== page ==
Busting the myth of manager diversification

Rick Ferri's firm finds that the more active funds held, the higher the underperformance

Jun 20, 2013 @ 3:43 pm

By Jason Kephart

Investing with multiple managers in a single asset class may seem like a good way to hedge against underperformance, but a new study shows that that actually may hurt returns.

Nine out of 10 portfolios that used three active managers per asset class over the 16-year period through 2012 failed to beat a comparable portfolio of index funds, according to a new research report by Portfolio Solutions LLC and Betterment LLC.

The study used 5,000 randomly created actively managed fund portfolios based on data from the CRSP Survivor-Bias-Free U.S. Mutual Fund database to calculate the performance.

Portfolios with just two actively managed funds did slightly better, as 13% beat a comparable portfolio of index funds.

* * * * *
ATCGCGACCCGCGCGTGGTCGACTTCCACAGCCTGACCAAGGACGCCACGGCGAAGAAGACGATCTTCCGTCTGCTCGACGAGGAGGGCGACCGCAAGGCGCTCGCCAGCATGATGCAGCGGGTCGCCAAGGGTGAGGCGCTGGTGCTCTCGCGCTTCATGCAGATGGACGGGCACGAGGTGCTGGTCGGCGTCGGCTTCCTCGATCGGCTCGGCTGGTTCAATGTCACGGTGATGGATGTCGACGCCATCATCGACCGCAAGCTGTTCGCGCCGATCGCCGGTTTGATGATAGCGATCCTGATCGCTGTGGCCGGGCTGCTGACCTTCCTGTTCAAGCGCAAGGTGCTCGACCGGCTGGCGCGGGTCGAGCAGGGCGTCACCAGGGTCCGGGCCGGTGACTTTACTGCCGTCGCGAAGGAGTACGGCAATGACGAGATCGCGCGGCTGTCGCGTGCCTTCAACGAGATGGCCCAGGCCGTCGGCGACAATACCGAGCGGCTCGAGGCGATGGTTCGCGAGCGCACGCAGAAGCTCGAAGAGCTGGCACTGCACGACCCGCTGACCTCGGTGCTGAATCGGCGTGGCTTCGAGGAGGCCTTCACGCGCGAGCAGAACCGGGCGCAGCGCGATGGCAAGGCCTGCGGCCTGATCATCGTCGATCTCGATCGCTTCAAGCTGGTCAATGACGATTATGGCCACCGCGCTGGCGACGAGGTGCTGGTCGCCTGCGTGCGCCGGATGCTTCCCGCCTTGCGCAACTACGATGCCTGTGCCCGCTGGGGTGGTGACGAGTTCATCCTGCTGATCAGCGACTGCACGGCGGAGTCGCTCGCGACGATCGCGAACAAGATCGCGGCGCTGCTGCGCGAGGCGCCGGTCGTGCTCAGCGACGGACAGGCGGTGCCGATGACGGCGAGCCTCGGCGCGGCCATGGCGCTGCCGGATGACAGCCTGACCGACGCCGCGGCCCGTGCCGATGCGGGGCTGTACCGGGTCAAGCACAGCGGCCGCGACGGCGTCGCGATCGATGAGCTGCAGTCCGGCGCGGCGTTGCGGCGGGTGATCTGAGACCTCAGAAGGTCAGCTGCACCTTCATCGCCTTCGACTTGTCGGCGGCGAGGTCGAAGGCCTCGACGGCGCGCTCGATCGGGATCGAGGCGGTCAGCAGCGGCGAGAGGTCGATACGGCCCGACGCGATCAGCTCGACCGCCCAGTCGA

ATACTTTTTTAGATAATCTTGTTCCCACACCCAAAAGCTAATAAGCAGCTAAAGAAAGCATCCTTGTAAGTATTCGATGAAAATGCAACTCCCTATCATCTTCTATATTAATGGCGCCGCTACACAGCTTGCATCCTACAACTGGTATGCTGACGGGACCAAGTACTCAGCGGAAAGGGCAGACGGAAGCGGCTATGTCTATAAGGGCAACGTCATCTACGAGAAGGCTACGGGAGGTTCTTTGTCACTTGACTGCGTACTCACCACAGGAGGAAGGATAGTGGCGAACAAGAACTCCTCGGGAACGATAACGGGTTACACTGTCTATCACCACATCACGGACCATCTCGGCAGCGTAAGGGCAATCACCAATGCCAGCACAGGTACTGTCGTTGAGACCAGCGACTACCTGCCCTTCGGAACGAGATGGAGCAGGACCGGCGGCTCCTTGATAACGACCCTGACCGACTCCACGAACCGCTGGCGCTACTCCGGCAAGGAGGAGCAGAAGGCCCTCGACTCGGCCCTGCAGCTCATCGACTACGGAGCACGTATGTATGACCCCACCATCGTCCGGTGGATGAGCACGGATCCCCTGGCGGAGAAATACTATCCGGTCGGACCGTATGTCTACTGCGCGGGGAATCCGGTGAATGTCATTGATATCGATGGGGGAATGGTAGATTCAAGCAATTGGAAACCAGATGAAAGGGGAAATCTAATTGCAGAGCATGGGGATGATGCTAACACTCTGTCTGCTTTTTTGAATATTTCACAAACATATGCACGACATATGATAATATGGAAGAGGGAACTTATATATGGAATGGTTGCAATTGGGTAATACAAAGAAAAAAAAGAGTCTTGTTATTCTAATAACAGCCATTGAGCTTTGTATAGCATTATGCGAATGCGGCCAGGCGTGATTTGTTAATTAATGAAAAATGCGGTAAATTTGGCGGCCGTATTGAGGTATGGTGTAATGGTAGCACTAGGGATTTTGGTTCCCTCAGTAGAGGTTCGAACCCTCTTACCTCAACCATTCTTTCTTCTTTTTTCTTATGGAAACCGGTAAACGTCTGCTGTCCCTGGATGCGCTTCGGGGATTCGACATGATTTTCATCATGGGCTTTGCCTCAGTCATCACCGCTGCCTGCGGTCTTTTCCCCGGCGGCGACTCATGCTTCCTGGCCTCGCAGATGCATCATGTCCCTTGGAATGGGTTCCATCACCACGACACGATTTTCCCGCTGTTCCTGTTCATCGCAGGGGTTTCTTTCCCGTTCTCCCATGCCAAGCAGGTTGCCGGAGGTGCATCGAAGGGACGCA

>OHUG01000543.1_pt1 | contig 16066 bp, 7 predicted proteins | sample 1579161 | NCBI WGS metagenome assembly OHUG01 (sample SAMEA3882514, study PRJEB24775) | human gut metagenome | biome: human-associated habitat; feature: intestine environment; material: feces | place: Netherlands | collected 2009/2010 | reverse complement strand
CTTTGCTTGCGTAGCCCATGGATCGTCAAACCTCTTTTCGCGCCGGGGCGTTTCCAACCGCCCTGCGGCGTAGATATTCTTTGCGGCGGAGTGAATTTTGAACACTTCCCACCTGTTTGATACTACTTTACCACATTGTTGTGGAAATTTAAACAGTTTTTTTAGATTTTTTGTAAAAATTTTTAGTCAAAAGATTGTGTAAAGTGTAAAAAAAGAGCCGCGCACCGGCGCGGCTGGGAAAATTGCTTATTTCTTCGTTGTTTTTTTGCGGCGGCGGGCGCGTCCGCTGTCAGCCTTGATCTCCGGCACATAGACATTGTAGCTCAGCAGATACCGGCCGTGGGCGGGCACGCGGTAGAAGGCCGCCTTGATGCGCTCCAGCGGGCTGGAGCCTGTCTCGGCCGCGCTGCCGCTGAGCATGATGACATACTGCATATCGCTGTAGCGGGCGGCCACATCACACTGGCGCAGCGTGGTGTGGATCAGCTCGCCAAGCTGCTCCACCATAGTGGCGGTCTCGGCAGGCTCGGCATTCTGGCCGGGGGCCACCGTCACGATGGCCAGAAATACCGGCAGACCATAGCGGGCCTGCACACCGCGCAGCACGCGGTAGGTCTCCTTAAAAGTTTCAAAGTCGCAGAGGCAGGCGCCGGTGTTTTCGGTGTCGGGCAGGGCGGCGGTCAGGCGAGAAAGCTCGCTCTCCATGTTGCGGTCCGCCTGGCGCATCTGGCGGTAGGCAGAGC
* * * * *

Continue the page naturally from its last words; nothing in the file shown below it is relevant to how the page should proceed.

Using just one actively managed fund per asset class gave a portfolio the best chance to outperform, though it still beat an all-index portfolio only 17% of the time.

“You're better off with one active fund and hoping for the best,” said Rick Ferri, founder of Portfolio Solutions. “The more active funds you have, the higher your probability of underperformance.”

The problem with the multiple-manager approach isn't just that the majority tend to underperform over any given time period but that the funds that do outperform don't do so by enough to offset the losses.

Of the 10% of funds that outperformed over the 16-year period, the median return was 0.29% above their respective index.

The median performance of the underperforming funds was 0.93% below the index, according to the study.

One way to boost performance was to stick with actively managed funds with below-average fees.

Portfolios made solely of those funds performed better on both the upside and downside than the general universe did.

The median outperformance of an actively managed fund portfolio with below-average fees was 0.33% and the median underperformance was 0.57%.

Still, it wasn't enough to tip the odds much. Those portfolios beat an all-index portfolio only 29% of the time, the study found.

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